For years, employers have designed their ERISA health plans to include subrogation provisions. Under the typical subrogation provision, a plan claims the right to recoup health benefit payouts for injuries to participants when those participants ultimately recover damages from others who were responsible for the injuries. About four years ago, however, the Supreme Court dampened employers' hopes of enforcing plan subrogation provisions. The Court decided that an insurance company, Great-West Life, that had paid significant benefits to a health plan participant, Jannette Knudson, for injuries arising out of a car accident could not obtain reimbursement from funds Ms. Knudson won in her lawsuit against the car manufacturer. The Court concluded that, because the lawsuit recovery was paid to various entities other than Ms. Knudson (including a special needs trust for Ms. Knudsen's benefit), the kind of relief that Great-West sought was not available.
A recent Supreme Court decision gives employers new hope of enforcing their health plan subrogation clauses. In the new case, also involving a car accident, the Court decided that an employer-sponsored health plan could seek repayment from funds Joel and Marlene Sereboff received from their lawsuit against several third parties. Unlike Ms. Knudsen's case, the recovered funds were paid directly to the Sereboffs, and when the plan filed its subrogation action, the Sereboffs continued to hold the funds in an investment account. The Supreme Court ruled, in a unanimous decision, that the health plan's subrogation clause created an "equitable lien [on the lawsuit proceeds] established by agreement" and that the plan could bring an effective action against the Sereboffs to recover the plan's benefit payments.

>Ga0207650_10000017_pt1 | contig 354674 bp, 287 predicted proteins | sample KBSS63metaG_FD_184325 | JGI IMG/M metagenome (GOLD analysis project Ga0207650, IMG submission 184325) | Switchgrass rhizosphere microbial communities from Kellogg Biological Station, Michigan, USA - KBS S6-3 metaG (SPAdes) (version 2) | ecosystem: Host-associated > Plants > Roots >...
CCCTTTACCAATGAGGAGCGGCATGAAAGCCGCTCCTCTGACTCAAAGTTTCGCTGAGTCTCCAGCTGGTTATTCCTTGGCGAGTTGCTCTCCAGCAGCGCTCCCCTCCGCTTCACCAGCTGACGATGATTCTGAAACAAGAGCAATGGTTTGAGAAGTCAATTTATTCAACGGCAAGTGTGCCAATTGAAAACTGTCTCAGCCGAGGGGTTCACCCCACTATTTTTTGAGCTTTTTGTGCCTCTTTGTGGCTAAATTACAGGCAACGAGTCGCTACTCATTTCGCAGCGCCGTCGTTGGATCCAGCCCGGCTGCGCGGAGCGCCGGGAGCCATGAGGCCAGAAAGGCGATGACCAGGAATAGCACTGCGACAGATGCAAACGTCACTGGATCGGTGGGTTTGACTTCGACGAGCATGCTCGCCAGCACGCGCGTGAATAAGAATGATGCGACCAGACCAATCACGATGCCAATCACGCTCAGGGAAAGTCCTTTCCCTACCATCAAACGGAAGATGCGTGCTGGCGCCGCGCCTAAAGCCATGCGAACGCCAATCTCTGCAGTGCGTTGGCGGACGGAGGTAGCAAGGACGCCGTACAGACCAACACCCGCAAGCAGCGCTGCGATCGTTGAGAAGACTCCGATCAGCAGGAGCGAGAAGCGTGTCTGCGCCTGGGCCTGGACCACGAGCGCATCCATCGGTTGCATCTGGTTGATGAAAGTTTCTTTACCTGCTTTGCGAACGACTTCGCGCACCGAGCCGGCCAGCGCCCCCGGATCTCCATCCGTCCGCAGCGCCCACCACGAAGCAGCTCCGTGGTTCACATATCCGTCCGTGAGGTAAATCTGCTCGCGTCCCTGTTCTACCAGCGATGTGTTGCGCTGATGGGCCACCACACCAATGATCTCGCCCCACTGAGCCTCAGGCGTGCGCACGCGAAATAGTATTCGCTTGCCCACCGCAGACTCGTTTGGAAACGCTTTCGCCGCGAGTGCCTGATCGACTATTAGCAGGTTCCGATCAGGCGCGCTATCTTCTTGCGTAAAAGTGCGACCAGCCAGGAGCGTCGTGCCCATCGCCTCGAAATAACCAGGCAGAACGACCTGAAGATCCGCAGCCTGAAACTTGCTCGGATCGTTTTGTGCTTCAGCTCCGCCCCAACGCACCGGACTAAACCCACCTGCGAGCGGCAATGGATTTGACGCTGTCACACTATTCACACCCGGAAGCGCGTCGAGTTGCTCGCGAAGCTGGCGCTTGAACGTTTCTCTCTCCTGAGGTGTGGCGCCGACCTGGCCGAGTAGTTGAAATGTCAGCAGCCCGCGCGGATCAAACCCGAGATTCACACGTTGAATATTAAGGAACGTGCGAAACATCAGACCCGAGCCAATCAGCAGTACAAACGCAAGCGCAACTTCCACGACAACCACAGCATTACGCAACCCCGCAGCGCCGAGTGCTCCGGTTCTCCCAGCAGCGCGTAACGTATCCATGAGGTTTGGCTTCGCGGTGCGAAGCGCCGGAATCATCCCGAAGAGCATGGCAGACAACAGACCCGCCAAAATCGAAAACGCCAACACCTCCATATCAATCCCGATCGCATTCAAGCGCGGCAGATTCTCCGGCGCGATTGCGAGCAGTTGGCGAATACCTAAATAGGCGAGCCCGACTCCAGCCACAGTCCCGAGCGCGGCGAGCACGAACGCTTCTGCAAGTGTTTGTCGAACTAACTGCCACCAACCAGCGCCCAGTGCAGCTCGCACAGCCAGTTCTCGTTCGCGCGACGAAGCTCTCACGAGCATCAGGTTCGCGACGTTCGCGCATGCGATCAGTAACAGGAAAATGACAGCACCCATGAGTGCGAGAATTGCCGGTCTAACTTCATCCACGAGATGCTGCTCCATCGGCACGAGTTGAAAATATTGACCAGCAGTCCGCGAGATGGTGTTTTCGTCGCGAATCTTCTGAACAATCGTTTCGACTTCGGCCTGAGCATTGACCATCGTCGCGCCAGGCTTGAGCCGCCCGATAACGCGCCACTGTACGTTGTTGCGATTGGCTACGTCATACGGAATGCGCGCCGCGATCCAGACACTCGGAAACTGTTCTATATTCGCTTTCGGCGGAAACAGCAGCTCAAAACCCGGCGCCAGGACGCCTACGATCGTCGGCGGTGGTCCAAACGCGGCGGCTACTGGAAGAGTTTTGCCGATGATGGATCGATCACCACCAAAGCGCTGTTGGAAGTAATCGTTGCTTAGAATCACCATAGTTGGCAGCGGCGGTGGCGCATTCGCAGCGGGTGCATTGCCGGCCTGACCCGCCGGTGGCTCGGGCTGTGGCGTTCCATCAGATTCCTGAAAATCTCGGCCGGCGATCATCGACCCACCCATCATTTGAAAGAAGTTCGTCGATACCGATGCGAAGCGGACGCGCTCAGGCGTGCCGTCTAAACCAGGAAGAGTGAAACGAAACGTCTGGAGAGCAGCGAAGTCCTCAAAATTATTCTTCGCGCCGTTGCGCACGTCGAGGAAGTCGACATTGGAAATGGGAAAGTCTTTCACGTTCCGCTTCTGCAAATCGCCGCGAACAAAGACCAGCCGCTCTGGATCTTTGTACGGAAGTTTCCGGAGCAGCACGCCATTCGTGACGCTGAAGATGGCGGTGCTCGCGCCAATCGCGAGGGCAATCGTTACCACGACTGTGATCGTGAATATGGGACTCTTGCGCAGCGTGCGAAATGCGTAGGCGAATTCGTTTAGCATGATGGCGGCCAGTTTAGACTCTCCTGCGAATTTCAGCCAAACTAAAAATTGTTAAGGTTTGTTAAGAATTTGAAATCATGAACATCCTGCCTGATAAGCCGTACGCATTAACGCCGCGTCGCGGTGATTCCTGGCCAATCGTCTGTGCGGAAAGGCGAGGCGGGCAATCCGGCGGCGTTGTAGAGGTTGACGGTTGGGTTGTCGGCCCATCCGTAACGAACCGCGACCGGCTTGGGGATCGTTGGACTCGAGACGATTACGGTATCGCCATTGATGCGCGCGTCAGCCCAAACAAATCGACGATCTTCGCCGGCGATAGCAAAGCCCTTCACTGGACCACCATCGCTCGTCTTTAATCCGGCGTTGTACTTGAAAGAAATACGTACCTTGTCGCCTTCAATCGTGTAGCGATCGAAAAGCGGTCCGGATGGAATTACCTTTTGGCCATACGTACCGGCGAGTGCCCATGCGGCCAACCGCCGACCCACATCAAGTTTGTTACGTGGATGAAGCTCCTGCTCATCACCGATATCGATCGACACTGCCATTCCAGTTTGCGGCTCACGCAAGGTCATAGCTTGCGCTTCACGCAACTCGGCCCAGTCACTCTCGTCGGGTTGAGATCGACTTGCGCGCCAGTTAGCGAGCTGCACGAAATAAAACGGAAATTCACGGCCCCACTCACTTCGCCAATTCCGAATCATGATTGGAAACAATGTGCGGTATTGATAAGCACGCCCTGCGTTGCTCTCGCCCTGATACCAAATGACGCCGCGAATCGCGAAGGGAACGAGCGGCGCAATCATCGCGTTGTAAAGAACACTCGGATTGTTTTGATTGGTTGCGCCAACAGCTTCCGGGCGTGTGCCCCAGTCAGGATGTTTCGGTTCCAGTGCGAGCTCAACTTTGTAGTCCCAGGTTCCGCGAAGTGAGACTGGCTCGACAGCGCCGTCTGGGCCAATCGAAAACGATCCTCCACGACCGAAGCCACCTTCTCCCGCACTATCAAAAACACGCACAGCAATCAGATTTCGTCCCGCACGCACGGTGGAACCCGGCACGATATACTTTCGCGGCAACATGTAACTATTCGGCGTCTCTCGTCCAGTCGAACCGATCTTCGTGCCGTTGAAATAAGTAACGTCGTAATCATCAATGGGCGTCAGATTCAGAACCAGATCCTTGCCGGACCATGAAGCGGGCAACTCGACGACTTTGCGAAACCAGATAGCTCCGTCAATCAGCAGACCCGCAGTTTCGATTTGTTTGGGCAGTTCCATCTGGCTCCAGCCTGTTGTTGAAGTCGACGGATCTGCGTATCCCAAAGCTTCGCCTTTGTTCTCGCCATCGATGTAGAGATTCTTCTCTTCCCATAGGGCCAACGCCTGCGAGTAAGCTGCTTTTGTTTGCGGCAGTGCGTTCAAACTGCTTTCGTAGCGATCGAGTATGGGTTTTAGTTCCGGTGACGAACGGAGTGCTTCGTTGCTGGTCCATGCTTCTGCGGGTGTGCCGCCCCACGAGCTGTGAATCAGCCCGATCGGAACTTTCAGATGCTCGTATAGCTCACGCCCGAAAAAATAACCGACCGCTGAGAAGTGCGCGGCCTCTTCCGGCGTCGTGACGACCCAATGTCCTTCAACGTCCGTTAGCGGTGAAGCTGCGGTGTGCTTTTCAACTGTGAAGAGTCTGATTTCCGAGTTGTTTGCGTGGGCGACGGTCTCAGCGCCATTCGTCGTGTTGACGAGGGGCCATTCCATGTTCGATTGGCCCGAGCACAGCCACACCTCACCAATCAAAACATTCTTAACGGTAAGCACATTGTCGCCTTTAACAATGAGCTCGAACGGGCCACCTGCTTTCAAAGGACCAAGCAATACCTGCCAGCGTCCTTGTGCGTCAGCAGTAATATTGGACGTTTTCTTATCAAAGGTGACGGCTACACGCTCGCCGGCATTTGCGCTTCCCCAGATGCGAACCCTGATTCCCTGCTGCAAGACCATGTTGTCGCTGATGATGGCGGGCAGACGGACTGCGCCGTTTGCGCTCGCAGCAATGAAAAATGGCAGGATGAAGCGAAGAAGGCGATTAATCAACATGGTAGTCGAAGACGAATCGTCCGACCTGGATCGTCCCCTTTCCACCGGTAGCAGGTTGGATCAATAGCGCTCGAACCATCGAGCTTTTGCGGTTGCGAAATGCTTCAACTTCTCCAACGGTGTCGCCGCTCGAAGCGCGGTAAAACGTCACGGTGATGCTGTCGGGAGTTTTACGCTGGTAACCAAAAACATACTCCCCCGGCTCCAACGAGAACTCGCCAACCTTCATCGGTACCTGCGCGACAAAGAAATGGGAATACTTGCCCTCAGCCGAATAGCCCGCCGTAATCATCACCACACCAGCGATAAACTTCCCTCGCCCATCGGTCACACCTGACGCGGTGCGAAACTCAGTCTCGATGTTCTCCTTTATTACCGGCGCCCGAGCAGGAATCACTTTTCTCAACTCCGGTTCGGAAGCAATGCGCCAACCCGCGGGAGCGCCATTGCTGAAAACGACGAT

The new Sereboff decision did not directly overrule the Supreme Court's Knudson decision, and it leaves some uncertainty about when subrogation provisions will be enforceable and when they will not. Was continued possession of the recovered funds the key difference between the two cases? Was it the slightly different legal theory that the plan raised in the second case? Or does the Sereboff case effectively overrule the Great-West case without saying so?
That uncertainty may not be resolved for several years, as lower courts wrestle with these issues, and it may take yet a third Supreme Court decision to clarify matters. But in the meantime, employers should do everything they can to take advantage of the Sereboff decision, including reviewing the subrogation provisions in their health plan documents and the procedures they follow in identifying subrogation opportunities and pursuing recoveries.